Our Work

Janssen Hang Dakota TechMinnesota has one of the largest Hmong American populations in the United States, and many of them farm. According to a recent feasibility study funded by the United States Department of Agriculture (USDA), Hmong American farmers made up over half of all producers at farmers markets located in the Twin Cities’ metropolitan area. But Hmong farmers face multiple challenges to farming, including access to affordable and long-term land near metropolitan areas, access to equipment and capital that can increase the efficiency of their operations, access to trainings to enrich their knowledge, access to cool and dry storage facilities that can elongate the shelf life of their produces, and access to alternative markets (besides the farmers markets) that can diversify their income. HAFA is working hard to alleviate these challenges.

Holistic Approach
HAFA’s work is grounded in strong communitarian values and based around a Whole Food Model, which acknowledges that all aspects of the farm-to-fork system must be addressed simultaneously to truly build intergenerational and community wealth. There are five distinct but interrelated components in the model: land access, new markets, trainings and capacity building, financing, and research and data collection. What makes HAFA’s model unique is that it works with cohorts of experienced Hmong farmers and employs community organizing tactics to truly get at systems change.


Farm Machinery TrainingAgricultural Land Trusts
The most pressing challenge for Hmong farmers is gaining long-term access to farm land that is affordable and near their homes. Without access to land, Hmong farmers cannot invest in specialty produce that would garner higher profit margins or access federal loans and crop insurance programs that would protect them from climate change. HAFA is working with public and private entities to lease or purchase large tracts of farmland and turn them into agricultural land trusts through the assistance of conservation easements. In fact, in 2014 HAFA just launched the HAFA Farm–a 155 acre incubator and research farm located in Vermillion Township. In this way, Hmong farmers can get access to farmland near metropolitan areas, and large tracts of lands will be preserved for food production.

Alternative Markets
The majority of Hmong farmers sell exclusively to the farmers markets. Unfortunately, farmers who earn sales from only one market are very vulnerable to any shocks in that market. The focus of the Alternative Markets Program (AMP) is to gather fresh, locally grown produce from HAFA’s farmers and teach them how to sell the produce to local institutions and businesses like hospitals, schools, food processors, distributors, and grocery stores, or directly to consumers through community supported agriculture (CSA). This model has already expanded sales for HAFA member farmers and has increased accessibility to locally grown produce for metropolitan residents.

Business Development
Alternative Market ContractsIt is difficult for Hmong farmers to access capital and credit. Without these resources, Hmong farmers cannot invest in equipment that could make their operations more efficient and productive. To combat these challenges, in 2014, HAFA launched a business development program with the Eastside Financial Center (a program of Lutheran Social Service of Minnesota). This program offers HAFA members the opportunity to undergo credit and financial assessments, attend financial management trainings, and meet one-to-one with farm management instructors to write business plans and generate financial statements. Moreover, this program has a matched savings component where farmers can save up to $2,000 in an IDA and have that amount matched 1:1. With the support of organizers, HAFA’s farmers can leverage those funds to purchase needed equipment with a micro-loan from AgStar Financial Services, Farm Service Agency (FSA), or the Minnesota Department of Agriculture (MDA). This comprehensive, multi-dimensional business development program is the only one of its kind in the country and a real model for community development.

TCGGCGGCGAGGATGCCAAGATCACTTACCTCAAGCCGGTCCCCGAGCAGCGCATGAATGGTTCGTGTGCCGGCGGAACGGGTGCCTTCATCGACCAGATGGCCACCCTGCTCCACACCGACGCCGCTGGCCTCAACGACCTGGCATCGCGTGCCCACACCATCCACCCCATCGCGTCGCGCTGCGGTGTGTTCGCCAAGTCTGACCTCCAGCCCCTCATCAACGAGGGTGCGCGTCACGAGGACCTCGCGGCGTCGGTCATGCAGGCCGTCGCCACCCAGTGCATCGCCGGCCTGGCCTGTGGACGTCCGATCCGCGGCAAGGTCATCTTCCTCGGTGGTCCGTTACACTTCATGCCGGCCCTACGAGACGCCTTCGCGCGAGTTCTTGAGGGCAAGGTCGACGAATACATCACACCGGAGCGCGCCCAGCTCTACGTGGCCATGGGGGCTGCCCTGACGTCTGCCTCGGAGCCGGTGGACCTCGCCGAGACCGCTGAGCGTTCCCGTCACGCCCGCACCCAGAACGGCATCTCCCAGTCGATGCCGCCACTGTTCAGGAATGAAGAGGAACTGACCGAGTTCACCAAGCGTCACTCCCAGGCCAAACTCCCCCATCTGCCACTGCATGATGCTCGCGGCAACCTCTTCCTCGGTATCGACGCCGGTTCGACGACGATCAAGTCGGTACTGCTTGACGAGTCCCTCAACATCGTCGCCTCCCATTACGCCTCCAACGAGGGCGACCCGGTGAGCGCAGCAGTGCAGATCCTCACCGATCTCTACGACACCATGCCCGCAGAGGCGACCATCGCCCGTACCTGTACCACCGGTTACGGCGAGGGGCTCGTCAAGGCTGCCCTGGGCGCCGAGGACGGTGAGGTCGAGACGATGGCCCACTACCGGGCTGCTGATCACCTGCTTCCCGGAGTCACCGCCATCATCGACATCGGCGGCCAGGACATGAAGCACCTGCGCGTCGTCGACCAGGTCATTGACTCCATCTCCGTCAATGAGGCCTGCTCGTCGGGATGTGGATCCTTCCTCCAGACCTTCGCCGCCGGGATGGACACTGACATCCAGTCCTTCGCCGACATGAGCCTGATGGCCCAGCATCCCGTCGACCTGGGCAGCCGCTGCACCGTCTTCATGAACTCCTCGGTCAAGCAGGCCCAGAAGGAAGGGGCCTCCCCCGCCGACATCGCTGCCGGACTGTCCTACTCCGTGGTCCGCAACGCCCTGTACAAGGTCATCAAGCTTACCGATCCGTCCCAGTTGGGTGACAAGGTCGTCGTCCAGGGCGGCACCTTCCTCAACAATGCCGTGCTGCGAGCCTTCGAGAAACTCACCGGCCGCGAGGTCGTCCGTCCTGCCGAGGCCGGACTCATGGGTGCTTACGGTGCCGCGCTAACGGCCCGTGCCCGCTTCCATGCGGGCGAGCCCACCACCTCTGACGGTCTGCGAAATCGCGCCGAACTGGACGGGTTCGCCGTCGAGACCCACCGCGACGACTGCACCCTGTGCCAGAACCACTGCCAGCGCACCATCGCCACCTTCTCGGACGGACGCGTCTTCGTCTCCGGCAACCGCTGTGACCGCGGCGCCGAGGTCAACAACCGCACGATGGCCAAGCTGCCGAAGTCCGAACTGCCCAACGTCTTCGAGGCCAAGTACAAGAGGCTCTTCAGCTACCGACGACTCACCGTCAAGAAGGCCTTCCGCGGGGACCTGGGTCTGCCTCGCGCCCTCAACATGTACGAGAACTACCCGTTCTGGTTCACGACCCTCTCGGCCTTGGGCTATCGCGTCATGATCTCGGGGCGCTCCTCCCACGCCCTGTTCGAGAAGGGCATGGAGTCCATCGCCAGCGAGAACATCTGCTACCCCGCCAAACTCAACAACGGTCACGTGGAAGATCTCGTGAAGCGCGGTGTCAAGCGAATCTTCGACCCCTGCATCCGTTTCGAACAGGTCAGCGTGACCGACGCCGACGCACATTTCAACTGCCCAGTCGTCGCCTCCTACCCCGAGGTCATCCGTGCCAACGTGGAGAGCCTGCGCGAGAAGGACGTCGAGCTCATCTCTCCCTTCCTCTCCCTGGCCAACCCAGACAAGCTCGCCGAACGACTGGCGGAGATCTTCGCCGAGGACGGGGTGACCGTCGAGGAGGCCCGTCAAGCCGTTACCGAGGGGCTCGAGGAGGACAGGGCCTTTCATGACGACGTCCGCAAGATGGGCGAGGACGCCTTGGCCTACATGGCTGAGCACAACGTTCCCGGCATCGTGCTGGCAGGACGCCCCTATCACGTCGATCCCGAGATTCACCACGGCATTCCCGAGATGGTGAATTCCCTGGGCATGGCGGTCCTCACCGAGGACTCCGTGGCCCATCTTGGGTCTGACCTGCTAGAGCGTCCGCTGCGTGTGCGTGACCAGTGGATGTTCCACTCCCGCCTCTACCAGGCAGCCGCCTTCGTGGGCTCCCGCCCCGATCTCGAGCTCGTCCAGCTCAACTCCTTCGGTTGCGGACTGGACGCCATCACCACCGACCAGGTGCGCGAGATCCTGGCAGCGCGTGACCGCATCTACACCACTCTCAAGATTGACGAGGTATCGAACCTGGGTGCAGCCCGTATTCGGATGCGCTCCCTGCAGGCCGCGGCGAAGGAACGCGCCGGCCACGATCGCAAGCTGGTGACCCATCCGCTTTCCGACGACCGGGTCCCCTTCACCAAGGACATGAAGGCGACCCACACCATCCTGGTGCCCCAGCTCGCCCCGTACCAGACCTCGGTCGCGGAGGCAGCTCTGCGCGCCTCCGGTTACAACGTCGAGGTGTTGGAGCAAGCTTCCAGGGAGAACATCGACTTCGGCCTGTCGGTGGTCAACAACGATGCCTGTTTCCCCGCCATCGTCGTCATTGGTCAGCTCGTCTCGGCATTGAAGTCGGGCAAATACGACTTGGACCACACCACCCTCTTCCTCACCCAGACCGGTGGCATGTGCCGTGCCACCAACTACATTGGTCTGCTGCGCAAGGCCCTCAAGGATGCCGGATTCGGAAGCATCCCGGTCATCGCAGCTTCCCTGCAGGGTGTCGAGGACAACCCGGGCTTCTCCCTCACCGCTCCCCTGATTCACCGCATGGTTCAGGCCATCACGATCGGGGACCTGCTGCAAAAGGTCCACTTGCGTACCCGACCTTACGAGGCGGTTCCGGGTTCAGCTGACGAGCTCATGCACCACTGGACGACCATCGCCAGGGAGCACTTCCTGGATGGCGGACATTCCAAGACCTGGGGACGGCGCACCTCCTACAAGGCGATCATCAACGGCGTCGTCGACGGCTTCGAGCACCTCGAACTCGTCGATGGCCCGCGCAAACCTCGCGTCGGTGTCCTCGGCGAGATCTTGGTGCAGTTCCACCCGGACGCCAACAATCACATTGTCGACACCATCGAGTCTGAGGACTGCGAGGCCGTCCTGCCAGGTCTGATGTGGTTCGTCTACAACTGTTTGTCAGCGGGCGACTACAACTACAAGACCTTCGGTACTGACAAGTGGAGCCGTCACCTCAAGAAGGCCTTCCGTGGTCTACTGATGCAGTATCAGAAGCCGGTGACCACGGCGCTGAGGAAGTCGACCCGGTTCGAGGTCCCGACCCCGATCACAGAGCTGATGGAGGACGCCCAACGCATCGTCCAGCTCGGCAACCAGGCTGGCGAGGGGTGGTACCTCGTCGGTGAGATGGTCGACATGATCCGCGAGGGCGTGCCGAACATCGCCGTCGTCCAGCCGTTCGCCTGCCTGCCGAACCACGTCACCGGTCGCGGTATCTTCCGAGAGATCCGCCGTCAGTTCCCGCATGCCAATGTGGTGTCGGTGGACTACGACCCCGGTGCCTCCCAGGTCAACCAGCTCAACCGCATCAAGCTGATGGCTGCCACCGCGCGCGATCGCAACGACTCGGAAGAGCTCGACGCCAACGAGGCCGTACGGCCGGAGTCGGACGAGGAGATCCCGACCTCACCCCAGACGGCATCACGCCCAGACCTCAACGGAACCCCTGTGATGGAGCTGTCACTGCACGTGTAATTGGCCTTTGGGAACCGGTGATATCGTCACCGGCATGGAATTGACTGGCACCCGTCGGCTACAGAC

Farming is dynamic, and constantly evolving. HAFA works to ensure that our members have access to the latest farming techniques, ranging from cover crops and living mulch, to wind break projects and high tunnels. In 2013 the organization teamed up with the Minnesota Fruits and Vegetable Growers Association, the Minnesota Department of Agriculture and the Minnesota State College and Universities system to conduct a variety of research projects from longitudinal research on the state of Hmong farmers in Minnesota to the effects of cover crops in vegetable production on soil and water quality.

HAFA and its community partner, the Latino Economic Development Center, received a grant from the United States Department of Agriculture (USDA) to develop and test a bicultural and bilingual training program aimed at increasing the farming and business acumen of immigrant farmers. Since its inceptions, HAFA’s training program has conducted over 20 workshops and trained over 500 people on an array of topics from soil health and food safety protocols to high tunnels and farm machinery.

Seeding Potatoes